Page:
We recently completed the Monmouthshire and Brecon Canal in the form of a 45 mile walk over 4 days that took us through some outstanding Welsh countryside including the Brecon Beacons National Park. Starting at Brecon, the main waterway makes its way south, following the River Usk for much of its journey, to the city of Newport.
There is also a branch of the canal called the Crumlin Arm which historically allowed passage of boats from Crumlin Basin down to Newport. The northern most part of this branch has been infilled to allow construction of the Crumlin Viaduct and then later the A467 road. We spent our fourth day completing the Crumlin Arm having finished the main canal on the first three days.
We arrived at Brecon by bus, having first taken the train to Abergavenny, to start our 13 mile walk on day one.
The area around the canal basin was thriving with visitors; there is a busy community arts centre, which houses the town’s theatre and a cafe. There were also boats for hire and many locals enjoying a stroll along the waterway.
We set off along the towpath, admiring all the canalside property as we went. An information board told us that the canal at Brecon was completed in 1800 and was mainly used to ship coal, limestone and lime and also timber, crops and beer. In one direction the canal connected the town with industrial Newport, and in the other direction, a tramway linked it with Hay-on-Wye in Herefordshire. Sadly the waterway was only used for about a hundred and fifteen years before the highly successful railway system rendered it obsolete.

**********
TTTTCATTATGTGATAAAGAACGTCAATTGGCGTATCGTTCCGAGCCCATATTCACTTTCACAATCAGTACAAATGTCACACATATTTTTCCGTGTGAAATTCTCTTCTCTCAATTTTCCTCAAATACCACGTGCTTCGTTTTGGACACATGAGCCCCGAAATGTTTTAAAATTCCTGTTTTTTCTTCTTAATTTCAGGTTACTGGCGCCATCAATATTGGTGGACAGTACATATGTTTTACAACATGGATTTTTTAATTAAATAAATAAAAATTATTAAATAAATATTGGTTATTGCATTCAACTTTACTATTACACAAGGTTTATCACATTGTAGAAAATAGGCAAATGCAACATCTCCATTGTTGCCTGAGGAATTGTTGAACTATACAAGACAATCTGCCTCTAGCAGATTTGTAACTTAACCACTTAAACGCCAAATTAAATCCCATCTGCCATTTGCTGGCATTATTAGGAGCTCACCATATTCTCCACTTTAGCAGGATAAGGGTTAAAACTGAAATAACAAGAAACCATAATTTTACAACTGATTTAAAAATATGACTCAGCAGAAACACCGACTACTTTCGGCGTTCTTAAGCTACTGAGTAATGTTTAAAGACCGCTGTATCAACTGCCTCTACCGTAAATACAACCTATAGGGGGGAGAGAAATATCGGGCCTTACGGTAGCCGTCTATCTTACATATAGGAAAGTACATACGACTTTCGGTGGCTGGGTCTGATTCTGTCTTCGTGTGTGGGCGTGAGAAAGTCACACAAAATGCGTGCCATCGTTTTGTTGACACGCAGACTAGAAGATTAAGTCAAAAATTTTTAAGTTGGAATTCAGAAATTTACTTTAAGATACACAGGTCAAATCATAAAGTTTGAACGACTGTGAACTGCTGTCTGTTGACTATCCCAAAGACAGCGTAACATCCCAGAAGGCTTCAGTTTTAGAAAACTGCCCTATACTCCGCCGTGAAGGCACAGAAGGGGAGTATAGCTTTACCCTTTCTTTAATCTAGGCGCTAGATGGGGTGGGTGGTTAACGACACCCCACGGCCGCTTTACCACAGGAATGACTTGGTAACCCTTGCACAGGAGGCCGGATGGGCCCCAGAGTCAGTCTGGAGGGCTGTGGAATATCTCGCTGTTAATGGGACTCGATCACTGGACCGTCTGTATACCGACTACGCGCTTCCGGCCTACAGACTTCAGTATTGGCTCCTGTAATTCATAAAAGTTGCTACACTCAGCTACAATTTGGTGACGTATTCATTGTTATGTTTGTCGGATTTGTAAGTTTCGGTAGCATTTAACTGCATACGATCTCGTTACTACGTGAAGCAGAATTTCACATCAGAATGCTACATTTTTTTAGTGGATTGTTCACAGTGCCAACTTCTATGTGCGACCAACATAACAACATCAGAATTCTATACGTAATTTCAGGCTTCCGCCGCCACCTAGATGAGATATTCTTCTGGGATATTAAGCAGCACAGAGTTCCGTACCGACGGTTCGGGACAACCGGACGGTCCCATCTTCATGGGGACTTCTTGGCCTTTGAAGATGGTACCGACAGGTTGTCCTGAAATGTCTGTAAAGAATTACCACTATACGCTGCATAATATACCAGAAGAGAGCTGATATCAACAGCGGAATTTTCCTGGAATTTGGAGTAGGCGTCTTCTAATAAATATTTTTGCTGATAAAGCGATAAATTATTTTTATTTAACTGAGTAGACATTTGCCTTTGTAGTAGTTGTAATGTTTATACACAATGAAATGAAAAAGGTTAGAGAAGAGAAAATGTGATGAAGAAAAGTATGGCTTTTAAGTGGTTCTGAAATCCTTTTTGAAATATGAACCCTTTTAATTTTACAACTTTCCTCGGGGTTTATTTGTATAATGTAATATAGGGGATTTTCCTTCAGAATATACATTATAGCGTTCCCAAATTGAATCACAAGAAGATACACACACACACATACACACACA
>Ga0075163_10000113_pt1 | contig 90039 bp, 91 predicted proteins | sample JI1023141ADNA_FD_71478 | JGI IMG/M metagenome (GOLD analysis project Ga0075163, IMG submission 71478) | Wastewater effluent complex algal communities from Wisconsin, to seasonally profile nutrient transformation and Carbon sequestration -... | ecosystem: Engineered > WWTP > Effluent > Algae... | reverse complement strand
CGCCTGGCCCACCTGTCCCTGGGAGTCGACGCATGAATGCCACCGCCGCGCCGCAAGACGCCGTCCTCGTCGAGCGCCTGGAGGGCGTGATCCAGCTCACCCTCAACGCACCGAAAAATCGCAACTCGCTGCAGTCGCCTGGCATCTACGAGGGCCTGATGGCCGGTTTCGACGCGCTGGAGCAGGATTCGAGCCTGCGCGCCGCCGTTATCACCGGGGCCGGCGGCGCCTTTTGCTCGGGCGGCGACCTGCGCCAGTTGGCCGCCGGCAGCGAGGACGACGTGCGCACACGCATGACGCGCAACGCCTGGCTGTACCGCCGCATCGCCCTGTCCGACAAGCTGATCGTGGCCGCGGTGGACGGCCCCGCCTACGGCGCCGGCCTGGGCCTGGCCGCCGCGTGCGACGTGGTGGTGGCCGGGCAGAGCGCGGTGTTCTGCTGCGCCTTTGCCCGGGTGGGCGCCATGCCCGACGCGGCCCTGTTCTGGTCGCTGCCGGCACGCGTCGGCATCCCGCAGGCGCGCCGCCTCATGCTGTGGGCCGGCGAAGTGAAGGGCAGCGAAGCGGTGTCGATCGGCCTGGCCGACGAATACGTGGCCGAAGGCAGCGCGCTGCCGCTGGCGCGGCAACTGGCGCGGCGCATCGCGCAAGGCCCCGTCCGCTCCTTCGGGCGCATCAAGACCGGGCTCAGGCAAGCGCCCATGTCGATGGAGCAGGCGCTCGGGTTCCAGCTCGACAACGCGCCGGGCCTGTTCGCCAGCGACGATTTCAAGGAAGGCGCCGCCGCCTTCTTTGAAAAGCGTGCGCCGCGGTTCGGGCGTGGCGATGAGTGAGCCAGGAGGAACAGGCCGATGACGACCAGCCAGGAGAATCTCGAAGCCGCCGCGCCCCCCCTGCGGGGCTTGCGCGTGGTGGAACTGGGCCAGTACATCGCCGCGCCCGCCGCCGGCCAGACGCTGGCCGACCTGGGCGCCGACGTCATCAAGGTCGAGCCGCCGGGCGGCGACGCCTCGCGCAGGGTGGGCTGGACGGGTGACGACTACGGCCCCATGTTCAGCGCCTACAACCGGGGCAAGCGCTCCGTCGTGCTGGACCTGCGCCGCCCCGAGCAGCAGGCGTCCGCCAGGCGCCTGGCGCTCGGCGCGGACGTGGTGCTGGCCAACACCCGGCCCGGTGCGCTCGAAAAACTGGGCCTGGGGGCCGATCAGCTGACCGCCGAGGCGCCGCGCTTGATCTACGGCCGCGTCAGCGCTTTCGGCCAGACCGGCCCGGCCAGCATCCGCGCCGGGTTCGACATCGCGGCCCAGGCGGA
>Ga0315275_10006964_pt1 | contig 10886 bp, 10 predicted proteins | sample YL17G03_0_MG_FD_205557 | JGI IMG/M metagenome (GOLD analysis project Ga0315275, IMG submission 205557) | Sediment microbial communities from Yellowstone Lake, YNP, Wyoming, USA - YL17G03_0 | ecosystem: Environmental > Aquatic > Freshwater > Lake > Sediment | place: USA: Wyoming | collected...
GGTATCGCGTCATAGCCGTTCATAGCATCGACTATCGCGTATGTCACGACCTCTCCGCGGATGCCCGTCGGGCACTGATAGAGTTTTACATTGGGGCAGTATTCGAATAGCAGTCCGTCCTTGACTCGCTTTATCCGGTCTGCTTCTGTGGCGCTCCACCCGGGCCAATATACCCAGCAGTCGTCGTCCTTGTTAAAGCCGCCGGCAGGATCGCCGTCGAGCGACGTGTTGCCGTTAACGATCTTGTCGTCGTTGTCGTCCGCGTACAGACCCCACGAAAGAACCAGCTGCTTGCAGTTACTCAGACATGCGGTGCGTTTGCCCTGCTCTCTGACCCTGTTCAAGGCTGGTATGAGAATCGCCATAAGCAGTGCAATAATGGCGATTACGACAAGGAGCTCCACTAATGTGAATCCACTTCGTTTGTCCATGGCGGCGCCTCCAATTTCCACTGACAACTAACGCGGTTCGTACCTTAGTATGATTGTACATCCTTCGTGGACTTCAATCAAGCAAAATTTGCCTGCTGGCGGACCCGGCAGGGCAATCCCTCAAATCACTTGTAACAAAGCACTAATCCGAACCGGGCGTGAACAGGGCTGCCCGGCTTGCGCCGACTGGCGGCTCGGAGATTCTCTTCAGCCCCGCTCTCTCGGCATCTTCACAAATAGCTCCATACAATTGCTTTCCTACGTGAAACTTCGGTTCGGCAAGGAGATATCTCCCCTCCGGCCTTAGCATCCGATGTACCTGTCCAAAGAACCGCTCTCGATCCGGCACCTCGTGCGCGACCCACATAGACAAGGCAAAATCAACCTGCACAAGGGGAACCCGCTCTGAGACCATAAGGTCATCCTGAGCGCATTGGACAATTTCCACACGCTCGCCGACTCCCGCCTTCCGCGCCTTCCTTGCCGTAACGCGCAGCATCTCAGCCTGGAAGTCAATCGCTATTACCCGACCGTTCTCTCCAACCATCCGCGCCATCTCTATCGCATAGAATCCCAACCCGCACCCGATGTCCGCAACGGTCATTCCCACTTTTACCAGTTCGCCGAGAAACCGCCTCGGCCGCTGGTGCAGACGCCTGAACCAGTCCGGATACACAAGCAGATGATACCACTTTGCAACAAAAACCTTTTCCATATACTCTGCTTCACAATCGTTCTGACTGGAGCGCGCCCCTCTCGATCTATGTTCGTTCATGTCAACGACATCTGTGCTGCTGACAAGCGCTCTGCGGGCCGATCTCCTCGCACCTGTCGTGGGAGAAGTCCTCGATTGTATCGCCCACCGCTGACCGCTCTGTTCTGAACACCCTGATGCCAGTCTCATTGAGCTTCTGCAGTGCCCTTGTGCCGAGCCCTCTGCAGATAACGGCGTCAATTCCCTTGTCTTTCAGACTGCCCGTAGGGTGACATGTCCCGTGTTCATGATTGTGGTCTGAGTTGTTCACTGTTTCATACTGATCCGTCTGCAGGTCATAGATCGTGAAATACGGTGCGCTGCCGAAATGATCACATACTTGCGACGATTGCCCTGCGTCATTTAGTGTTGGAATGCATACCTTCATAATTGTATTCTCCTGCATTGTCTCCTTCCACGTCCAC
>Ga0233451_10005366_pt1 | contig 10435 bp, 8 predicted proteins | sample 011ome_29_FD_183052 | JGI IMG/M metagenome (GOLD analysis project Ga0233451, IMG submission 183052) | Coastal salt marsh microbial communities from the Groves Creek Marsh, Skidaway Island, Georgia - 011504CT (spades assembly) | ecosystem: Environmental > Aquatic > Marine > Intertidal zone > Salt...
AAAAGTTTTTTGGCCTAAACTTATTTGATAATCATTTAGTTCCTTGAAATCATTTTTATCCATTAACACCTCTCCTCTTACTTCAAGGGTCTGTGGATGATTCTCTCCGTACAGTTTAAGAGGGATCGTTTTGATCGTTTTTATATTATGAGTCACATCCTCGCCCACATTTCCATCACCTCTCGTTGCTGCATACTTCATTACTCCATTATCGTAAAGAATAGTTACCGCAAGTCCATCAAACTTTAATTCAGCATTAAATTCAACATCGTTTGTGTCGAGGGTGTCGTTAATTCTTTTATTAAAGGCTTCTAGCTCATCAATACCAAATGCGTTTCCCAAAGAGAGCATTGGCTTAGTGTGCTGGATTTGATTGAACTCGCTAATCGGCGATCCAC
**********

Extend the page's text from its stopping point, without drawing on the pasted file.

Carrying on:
Shortly after this we passed under the A40 bridge and found ourselves in a much more rural setting, with the Brecon hills visible in the distance. The river Usk runs alongside the canal at this point and we took a short detour down the bank to get a closer look at a pretty weir we had noticed from the towpath.
Back on the path, we arrived at the first lock of the journey, Brynich Lock. Here the canal passes under the road, and you can turn right to walk over the river bridge to give beautiful views of the Usk.
If you look to the East another bridge is visible – after returning to the canal path we found out that this is an aqueduct allowing canal boats to pass over the river.
It was a beautiful day and our trail passed through shady forested areas alongside open fields and past many wildflowers. We saw several narrowboats as well and before long reached a marina, whose entrance was guarded by two nesting swans. Just after this we were lucky enough to see a heron who had made a nest in an abandoned barge.
The adventure continues on the next page, click below…